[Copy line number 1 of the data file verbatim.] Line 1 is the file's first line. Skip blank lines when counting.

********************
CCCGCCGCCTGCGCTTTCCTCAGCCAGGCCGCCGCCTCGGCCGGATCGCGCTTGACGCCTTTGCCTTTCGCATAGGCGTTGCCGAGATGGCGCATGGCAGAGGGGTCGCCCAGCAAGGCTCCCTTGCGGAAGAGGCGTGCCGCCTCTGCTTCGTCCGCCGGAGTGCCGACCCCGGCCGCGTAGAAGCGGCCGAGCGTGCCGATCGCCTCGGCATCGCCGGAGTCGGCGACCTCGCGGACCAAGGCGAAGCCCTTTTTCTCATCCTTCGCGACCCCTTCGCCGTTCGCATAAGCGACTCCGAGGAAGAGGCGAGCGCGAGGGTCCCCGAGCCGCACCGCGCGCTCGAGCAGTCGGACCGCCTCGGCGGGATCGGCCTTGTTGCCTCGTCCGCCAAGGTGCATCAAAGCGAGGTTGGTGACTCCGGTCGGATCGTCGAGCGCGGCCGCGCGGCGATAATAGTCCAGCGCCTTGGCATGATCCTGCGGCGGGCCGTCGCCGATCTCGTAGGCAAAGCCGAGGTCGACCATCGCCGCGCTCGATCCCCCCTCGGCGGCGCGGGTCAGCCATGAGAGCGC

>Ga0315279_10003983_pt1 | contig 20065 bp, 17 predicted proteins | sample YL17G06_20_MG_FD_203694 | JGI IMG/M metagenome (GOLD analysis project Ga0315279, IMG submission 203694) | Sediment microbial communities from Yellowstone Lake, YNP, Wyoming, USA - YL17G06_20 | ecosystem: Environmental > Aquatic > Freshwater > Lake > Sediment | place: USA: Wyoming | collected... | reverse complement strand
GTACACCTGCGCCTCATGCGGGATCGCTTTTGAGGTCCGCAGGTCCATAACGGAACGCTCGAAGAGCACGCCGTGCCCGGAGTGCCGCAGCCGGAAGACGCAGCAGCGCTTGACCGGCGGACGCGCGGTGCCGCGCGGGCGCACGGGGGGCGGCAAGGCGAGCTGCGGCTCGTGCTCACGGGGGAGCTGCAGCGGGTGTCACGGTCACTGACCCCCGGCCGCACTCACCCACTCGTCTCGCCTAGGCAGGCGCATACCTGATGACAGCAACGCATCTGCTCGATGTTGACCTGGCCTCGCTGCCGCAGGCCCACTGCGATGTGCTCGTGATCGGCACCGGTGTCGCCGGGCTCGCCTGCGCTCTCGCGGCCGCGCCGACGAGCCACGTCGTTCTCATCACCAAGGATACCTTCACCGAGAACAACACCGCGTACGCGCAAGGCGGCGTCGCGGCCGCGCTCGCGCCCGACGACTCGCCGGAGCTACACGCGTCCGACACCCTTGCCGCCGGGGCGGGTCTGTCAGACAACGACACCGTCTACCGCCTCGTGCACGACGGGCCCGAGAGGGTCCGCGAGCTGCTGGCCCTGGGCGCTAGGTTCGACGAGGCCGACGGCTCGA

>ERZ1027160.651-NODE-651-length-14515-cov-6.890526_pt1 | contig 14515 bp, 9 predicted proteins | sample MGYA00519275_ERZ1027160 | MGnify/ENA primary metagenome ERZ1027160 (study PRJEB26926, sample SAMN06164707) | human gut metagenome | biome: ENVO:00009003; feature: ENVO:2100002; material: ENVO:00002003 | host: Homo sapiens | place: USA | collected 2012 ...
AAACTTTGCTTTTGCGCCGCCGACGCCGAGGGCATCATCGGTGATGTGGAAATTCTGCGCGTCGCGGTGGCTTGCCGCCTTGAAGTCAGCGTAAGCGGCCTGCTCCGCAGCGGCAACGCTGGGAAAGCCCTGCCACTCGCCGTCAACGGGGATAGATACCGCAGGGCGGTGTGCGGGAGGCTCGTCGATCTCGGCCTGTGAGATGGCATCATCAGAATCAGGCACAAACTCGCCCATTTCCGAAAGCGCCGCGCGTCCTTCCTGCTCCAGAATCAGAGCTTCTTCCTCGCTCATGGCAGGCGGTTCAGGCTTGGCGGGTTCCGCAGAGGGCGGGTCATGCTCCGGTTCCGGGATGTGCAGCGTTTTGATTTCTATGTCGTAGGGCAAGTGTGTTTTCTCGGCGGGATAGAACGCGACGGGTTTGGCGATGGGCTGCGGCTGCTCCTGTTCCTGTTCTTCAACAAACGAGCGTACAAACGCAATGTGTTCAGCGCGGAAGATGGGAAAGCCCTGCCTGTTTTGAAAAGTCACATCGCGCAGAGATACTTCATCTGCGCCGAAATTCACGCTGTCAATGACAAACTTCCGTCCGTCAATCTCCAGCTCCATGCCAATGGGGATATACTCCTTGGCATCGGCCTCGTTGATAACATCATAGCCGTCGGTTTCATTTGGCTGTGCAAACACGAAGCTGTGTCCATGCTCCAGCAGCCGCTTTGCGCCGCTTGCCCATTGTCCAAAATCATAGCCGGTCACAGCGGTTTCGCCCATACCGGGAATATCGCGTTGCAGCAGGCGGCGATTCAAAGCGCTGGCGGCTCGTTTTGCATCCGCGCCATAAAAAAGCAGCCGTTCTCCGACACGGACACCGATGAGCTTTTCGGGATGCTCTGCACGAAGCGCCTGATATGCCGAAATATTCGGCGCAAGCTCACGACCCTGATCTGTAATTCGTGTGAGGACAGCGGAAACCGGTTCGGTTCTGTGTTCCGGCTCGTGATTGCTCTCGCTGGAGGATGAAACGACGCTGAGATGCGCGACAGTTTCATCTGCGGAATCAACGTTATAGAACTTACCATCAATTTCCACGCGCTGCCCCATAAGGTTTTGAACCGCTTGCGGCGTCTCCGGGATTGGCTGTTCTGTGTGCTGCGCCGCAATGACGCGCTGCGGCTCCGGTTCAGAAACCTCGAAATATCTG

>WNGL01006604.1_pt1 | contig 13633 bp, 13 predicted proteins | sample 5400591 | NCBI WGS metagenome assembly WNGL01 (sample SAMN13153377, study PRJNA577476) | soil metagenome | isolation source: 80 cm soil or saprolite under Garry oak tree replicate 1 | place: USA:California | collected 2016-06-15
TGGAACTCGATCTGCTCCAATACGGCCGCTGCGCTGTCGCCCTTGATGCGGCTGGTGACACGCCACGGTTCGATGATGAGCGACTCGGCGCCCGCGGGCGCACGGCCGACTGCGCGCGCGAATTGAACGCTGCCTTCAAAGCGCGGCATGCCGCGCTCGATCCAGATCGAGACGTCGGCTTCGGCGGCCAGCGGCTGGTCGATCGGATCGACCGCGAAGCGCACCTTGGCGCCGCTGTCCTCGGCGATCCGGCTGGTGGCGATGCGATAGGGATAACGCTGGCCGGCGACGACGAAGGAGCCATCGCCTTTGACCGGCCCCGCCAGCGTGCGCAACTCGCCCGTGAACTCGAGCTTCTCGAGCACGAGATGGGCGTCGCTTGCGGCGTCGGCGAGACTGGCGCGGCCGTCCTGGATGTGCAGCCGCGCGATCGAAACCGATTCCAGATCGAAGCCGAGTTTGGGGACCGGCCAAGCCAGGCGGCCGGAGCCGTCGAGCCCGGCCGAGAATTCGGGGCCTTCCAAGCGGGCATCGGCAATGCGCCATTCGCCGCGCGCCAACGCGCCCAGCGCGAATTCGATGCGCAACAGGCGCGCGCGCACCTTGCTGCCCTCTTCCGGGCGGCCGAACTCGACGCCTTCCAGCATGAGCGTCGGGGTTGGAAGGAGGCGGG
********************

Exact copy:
CCCGCCGCCTGCGCTTTCCTCAGCCAGGCCGCCGCCTCGGCCGGATCGCGCTTGACGCCTTTGCCTTTCGCATAGGCGTTGCCGAGATGGCGCATGGCAGAGGGGTCGCCCAGCAAGGCTCCCTTGCGGAAGAGGCGTGCCGCCTCTGCTTCGTCCGCCGGAGTGCCGACCCCGGCCGCGTAGAAGCGGCCGAGCGTGCCGATCGCCTCGGCATCGCCGGAGTCGGCGACCTCGCGGACCAAGGCGAAGCCCTTTTTCTCATCCTTCGCGACCCCTTCGCCGTTCGCATAAGCGACTCCGAGGAAGAGGCGAGCGCGAGGGTCCCCGAGCCGCACCGCGCGCTCGAGCAGTCGGACCGCCTCGGCGGGATCGGCCTTGTTGCCTCGTCCGCCAAGGTGCATCAAAGCGAGGTTGGTGACTCCGGTCGGATCGTCGAGCGCGGCCGCGCGGCGATAATAGTCCAGCGCCTTGGCATGATCCTGCGGCGGGCCGTCGCCGATCTCGTAGGCAAAGCCGAGGTCGACCATCGCCGCGCTCGATCCCCCCTCGGCGGCGCGGGTCAGCCATGAGAGCGC